The United States is arguably the most religiously diverse nation in the world. Americans possess a dizzying array of religious beliefs and behavior. And despite predictions to the contrary, levels of devout religious belief remain high, evidenced by recent controversies over a proposed Islamic community center in Lower Manhattan, as well as Supreme Court rulings on female access to contraception and same-sex marriage. How do people—including nonbelievers—experience this religious multiplicity? How are these vast religious differences negotiated socially, culturally, politically, and legally? Moving beyond theology, this course will explore the broad concept of lived religion in the United States. Through readings in fiction, law, history, and sociology, we’ll tackle these fundamental issues. In Unit One, we’ll read Ayad Akhtar’s 2013 Pulitzer Prize-winning play, Disgraced, to explore how religion affects intimate relationships among spouses, friends, and co-workers. In the second unit, we’ll wade into the constitutional quandary surrounding the First Amendment, dissecting legal scholars’ arguments over the limits of religious freedom. Through a series of case studies involving snake handling, home schooling, and drug use, we’ll examine the frequent tension that emerges from a Bill of Rights that both guarantees the free exercise of religion and requires some degree of secularism. Finally, in Unit 3, students will focus on a religious topic of their choosing, design a research proposal, examine both primary and secondary sources, and write a substantial research paper.

 

RESPECTABLE LADIES, REBELLIOUS WOMEN
Expos 204, 205
Willa Brown
TTh 12, TTh 3

Spring 2018 Syllabus

Modern Americans typically view the idea of being “ladylike”—a notion of womanhood as bound up in respectability—as something restrictive, even demeaning. For a woman to be "ladylike," after all, often means she is relegated to a corner where she will not be assertive and empowered. But for centuries, women fought and died to be allowed that reputation. While modern feminism fights against restrictive stereotypes, why did some women fight to keep them? How can we snap out of our modern frameworks and try to fully understand the past? This course will examine the curious history of “respectable” womanhood focusing on three moments in American history. We will begin with women who lost their lives when their neighbors began to question whether they really were “women” at all – the Salem witches. Using close reading skills we will sift through historical documents to understand just how the people of Salem were willing to decide some of their own daughters were not really human after all. A field trip to Salem on February 3rd will give us a chance to try to understand what the 17th century felt like, and why women might have had different priorities then. Next we will move forward two centuries to read the fascinating memoir of anti-lynching crusader Ida B Wells, a woman whose entire career depended on navigating the line between respectability and defiance. We will learn about race and womanhood in the late 19th century to understand why in order to be a reformer, Wells had to be a lady first. Finally, we will take on a research project on iconic 20th-century figures from Civil Rights lawyer Pauli Murray to poet Barbara Deming, women who found themselves caught between being ladies and being leaders. Throughout we will examine how racial and sexual stereotypes posed not only challenges but also unexpected opportunities for rebels and reformers. What power does being a lady hold, and what boundaries does it create? What does it mean, both yesterday and today, to be not just female, but a woman?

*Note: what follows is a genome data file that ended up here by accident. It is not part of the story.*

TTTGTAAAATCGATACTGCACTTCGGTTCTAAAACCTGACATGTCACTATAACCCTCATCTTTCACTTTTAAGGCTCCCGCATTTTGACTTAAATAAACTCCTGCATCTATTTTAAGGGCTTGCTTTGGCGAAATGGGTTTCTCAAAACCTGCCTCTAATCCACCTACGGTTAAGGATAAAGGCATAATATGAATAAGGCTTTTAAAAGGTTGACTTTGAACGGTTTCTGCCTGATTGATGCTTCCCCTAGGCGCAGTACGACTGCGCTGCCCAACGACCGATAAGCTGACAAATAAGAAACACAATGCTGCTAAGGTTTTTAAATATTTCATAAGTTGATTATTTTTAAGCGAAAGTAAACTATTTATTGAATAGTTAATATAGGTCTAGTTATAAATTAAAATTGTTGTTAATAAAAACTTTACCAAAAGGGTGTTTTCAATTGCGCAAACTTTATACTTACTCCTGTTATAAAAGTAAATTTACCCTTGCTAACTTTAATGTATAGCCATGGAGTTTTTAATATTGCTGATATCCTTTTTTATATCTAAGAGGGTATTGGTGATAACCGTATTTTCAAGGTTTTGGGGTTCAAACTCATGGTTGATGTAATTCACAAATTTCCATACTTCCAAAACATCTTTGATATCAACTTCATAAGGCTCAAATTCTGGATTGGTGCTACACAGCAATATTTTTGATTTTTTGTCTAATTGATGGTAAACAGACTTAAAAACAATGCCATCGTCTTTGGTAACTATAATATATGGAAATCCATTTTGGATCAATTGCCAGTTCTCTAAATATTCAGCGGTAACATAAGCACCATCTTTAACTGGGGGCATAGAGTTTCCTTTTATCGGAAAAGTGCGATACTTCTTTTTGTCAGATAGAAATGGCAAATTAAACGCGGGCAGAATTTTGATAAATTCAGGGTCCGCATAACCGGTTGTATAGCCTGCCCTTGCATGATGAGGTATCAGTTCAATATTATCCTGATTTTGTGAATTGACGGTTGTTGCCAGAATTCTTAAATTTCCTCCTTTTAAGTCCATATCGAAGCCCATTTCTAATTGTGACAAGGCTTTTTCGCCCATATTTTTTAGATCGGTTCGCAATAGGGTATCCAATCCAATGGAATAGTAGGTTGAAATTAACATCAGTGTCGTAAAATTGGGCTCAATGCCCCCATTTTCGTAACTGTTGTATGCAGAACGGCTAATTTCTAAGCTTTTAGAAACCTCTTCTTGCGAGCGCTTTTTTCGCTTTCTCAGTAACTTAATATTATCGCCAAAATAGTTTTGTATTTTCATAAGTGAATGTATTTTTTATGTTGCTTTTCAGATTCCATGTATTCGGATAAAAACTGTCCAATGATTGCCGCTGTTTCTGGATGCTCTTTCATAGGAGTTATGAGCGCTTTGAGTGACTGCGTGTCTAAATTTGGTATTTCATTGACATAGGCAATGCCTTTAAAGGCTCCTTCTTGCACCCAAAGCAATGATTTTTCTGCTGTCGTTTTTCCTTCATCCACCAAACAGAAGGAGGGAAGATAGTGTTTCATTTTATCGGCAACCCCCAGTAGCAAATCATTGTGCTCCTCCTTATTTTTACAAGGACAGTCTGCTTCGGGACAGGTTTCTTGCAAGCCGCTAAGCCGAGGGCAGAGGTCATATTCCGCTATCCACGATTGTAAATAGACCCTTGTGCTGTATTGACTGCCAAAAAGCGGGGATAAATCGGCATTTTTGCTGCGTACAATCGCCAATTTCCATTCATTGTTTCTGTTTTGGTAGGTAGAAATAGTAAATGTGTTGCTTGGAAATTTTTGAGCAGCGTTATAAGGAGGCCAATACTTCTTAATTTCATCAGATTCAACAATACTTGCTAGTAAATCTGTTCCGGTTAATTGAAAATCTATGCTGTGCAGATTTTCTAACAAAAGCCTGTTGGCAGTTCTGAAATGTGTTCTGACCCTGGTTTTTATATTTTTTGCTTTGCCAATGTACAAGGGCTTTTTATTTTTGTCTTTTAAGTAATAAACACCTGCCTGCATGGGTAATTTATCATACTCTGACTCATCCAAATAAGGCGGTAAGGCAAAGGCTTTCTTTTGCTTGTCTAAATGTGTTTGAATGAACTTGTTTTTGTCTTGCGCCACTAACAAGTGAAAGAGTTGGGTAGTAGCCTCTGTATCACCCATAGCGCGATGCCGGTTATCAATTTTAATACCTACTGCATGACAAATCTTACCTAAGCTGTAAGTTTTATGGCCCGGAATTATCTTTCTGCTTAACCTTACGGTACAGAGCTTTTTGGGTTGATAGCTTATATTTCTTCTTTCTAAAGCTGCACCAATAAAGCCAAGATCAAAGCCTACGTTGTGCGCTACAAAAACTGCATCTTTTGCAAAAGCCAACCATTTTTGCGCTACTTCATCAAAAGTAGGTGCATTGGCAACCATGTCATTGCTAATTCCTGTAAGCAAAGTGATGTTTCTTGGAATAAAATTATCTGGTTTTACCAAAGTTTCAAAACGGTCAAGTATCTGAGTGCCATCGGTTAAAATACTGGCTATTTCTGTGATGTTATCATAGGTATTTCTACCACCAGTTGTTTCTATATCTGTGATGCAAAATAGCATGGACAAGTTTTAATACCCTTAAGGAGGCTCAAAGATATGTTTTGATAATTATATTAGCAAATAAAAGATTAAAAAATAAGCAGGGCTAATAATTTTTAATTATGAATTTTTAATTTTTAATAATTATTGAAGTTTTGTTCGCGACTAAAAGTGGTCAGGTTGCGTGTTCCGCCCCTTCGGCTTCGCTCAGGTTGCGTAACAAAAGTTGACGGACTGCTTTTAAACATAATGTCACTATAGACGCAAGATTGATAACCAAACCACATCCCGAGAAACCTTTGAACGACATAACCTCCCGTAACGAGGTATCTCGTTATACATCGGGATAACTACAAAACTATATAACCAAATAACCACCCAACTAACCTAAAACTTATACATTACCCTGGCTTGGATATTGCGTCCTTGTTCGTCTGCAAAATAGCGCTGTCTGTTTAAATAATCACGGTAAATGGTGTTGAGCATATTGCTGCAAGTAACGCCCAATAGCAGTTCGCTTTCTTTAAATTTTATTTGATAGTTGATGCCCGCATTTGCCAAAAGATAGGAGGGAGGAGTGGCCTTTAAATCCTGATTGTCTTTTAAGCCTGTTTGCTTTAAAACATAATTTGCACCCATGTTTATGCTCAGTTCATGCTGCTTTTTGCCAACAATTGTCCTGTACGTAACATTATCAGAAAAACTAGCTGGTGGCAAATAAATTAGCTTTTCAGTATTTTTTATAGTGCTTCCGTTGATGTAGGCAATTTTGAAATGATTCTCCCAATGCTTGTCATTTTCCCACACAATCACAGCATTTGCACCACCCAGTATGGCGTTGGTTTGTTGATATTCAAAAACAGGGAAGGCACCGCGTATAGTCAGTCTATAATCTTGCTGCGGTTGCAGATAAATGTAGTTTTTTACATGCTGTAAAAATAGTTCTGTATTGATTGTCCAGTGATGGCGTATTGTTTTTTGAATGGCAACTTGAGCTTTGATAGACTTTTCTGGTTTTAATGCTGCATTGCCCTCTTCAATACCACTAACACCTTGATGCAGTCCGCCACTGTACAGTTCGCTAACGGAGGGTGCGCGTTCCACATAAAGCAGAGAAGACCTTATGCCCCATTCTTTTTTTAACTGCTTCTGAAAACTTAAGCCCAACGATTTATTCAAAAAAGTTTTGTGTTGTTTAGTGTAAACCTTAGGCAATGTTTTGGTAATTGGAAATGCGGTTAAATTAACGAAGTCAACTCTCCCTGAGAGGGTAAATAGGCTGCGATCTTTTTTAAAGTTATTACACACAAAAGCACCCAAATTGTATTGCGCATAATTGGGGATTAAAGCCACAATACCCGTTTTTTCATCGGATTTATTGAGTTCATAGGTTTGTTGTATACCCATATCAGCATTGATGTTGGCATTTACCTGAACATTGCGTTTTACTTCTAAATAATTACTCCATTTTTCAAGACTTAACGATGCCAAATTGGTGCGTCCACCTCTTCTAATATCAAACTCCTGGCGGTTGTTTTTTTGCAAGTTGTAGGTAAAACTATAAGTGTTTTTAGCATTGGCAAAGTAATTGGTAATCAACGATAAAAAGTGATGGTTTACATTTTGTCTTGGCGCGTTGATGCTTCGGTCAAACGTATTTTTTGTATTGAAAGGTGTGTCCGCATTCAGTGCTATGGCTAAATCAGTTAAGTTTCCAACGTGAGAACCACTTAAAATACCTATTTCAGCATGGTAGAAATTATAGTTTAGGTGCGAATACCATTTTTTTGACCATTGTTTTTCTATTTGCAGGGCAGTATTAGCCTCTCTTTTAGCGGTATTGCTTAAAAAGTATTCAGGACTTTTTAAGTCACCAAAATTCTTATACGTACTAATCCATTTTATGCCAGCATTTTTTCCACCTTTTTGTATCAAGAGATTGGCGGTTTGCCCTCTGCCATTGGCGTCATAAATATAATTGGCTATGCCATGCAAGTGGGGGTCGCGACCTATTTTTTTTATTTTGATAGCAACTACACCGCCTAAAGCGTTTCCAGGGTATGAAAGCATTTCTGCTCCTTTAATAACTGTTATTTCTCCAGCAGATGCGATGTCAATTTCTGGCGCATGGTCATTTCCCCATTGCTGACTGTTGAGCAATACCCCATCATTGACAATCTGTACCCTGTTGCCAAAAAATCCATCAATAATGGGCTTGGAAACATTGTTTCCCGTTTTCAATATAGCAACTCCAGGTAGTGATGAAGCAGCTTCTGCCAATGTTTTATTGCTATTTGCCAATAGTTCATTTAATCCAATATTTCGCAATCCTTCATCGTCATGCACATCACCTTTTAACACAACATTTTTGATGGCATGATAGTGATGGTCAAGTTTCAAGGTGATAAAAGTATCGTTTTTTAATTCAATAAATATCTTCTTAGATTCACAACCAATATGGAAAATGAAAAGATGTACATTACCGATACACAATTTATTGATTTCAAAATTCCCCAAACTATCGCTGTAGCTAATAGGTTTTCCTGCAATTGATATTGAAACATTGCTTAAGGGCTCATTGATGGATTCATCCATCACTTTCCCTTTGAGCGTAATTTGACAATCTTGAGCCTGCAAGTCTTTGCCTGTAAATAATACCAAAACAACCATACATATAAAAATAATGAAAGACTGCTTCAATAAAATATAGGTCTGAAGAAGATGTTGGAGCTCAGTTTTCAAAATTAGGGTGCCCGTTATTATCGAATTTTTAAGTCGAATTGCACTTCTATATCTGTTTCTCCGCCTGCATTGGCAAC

SOCIETY AND THE WITCH
Expos 223, 224
Richard Martin
MW 1:30, MW 3

Spring 2018 Syllabus